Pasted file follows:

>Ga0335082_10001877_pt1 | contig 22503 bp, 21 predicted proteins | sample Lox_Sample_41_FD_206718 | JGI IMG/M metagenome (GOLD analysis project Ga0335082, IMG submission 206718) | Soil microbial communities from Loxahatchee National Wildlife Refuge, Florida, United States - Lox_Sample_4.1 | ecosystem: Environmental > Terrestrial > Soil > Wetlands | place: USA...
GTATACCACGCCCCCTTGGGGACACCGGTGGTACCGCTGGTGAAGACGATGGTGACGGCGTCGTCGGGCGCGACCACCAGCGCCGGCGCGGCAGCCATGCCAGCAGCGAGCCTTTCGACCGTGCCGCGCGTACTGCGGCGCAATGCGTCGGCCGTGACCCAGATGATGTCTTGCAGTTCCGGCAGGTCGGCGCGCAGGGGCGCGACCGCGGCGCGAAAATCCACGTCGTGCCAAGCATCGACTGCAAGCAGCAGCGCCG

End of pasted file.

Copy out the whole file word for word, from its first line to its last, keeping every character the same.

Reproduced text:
>Ga0335082_10001877_pt1 | contig 22503 bp, 21 predicted proteins | sample Lox_Sample_41_FD_206718 | JGI IMG/M metagenome (GOLD analysis project Ga0335082, IMG submission 206718) | Soil microbial communities from Loxahatchee National Wildlife Refuge, Florida, United States - Lox_Sample_4.1 | ecosystem: Environmental > Terrestrial > Soil > Wetlands | place: USA...
GTATACCACGCCCCCTTGGGGACACCGGTGGTACCGCTGGTGAAGACGATGGTGACGGCGTCGTCGGGCGCGACCACCAGCGCCGGCGCGGCAGCCATGCCAGCAGCGAGCCTTTCGACCGTGCCGCGCGTACTGCGGCGCAATGCGTCGGCCGTGACCCAGATGATGTCTTGCAGTTCCGGCAGGTCGGCGCGCAGGGGCGCGACCGCGGCGCGAAAATCCACGTCGTGCCAAGCATCGACTGCAAGCAGCAGCGCCG